Sunday, 9 May 2021

Children's Books Reading Round-Up: March - April 2021

 A Kind of Spark by Elle McNicoll (Knights Of)

I've been a bit behind on this one as it has been around since June last year. In fact, I've had a copy sitting on my shelf for a while and my daughter had already read it and enjoyed it. Oh, and everyone else on Twitter had been raving about it and Elle McNicoll only went and won the 2021 Blue Peter award for best story with this amazing little book. It tells the story of Addie, an autistic girl who decides to campaign to have a memorial to women who were tried and executed as witches in her Scottish village. In the so-called witches she finds a kinship - perhaps they were just different and were persecuted for it? With lots of eye-opening moments, Elle McNicoll portrays what life can be like for several different neurodiverse children and young adults (one of Addie's big sisters is autistic too), celebrating what Addie is capable of because of how deeply she cares. On a personal note, I found Addie's parents to be inspirational - something for me to aspire to!

A Kind of Spark by Elle McNicoll can be found on my Read By My LKS2 Daughter book list on Bookshop.org: https://uk.bookshop.org/lists/read-by-my-lks2-daughter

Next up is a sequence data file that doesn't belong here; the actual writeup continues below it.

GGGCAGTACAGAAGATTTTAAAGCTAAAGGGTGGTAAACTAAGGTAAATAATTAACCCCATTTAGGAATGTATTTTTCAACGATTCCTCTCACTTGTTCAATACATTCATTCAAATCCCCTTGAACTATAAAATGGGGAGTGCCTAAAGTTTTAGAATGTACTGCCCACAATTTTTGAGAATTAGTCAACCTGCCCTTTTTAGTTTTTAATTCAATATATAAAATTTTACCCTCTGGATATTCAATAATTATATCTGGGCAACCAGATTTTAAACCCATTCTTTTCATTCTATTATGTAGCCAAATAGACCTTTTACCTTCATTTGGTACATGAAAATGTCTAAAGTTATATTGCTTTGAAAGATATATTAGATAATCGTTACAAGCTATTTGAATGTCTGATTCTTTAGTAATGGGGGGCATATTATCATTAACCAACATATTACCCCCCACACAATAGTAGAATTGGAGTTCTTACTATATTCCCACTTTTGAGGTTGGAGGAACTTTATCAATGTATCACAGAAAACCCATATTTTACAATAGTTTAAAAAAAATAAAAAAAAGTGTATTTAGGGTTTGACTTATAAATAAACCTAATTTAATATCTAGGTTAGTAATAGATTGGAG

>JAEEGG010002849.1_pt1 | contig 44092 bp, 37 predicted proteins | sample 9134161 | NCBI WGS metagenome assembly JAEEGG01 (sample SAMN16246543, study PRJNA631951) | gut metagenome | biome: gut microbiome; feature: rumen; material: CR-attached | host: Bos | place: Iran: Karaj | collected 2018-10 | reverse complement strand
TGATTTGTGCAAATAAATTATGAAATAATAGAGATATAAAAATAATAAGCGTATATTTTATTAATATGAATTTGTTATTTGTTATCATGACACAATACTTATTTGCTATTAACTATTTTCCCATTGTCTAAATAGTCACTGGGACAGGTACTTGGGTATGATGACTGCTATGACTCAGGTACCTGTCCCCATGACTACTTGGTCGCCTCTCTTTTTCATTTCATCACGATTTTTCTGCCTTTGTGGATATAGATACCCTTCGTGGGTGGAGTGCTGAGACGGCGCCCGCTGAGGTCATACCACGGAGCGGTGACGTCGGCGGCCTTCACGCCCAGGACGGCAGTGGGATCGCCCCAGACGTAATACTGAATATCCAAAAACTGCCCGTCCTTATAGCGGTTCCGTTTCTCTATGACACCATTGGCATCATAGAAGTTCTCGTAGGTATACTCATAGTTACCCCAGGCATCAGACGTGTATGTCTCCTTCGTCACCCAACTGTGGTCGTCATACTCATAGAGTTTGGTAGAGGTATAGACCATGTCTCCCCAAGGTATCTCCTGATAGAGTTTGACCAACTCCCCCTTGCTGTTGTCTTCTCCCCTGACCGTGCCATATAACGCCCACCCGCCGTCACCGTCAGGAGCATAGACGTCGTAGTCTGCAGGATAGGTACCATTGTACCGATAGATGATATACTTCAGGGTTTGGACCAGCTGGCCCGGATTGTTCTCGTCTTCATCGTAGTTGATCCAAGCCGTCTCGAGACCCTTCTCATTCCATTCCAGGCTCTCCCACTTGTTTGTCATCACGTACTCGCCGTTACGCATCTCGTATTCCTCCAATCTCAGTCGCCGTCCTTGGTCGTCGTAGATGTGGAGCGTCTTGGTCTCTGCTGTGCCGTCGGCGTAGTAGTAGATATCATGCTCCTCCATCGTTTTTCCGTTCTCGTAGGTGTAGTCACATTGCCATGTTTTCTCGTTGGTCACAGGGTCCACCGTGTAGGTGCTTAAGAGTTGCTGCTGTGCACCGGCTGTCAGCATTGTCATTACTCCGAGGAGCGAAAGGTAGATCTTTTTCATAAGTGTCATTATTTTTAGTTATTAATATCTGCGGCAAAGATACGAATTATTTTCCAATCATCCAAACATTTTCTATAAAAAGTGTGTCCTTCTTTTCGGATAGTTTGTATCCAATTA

The Elephant by Peter Carnavas (Pushkin Press)

I wasn't sure what to expect with this one as on the surface it looks like a story for very young children (KS1) - and it is, but it has depth and beauty that will have something to say to readers of all ages. It reminded me a lot of My Dad's A Birdman by David Almond - which is a very good thing in my books. Olive's mum, an adult reader will surmise from the outset, has passed away, and her dad is grieving. In fact, he is grieving so much that his grief is the size of an elephant - an elephant that Olive sees following her dad around everywhere he goes. Olive decides that she can and must help her dad to become happier again - a huge undertaking for a child - and thankfully her granddad steps in to help her to achieve this, pointing out that she can't manage the task alone. Together, they work to bring some moments of happiness in to her dad's life. No spoilers, but the ending is lovely and very satisfying as an adult who was concerned for Olive's wellbeing throughout the story.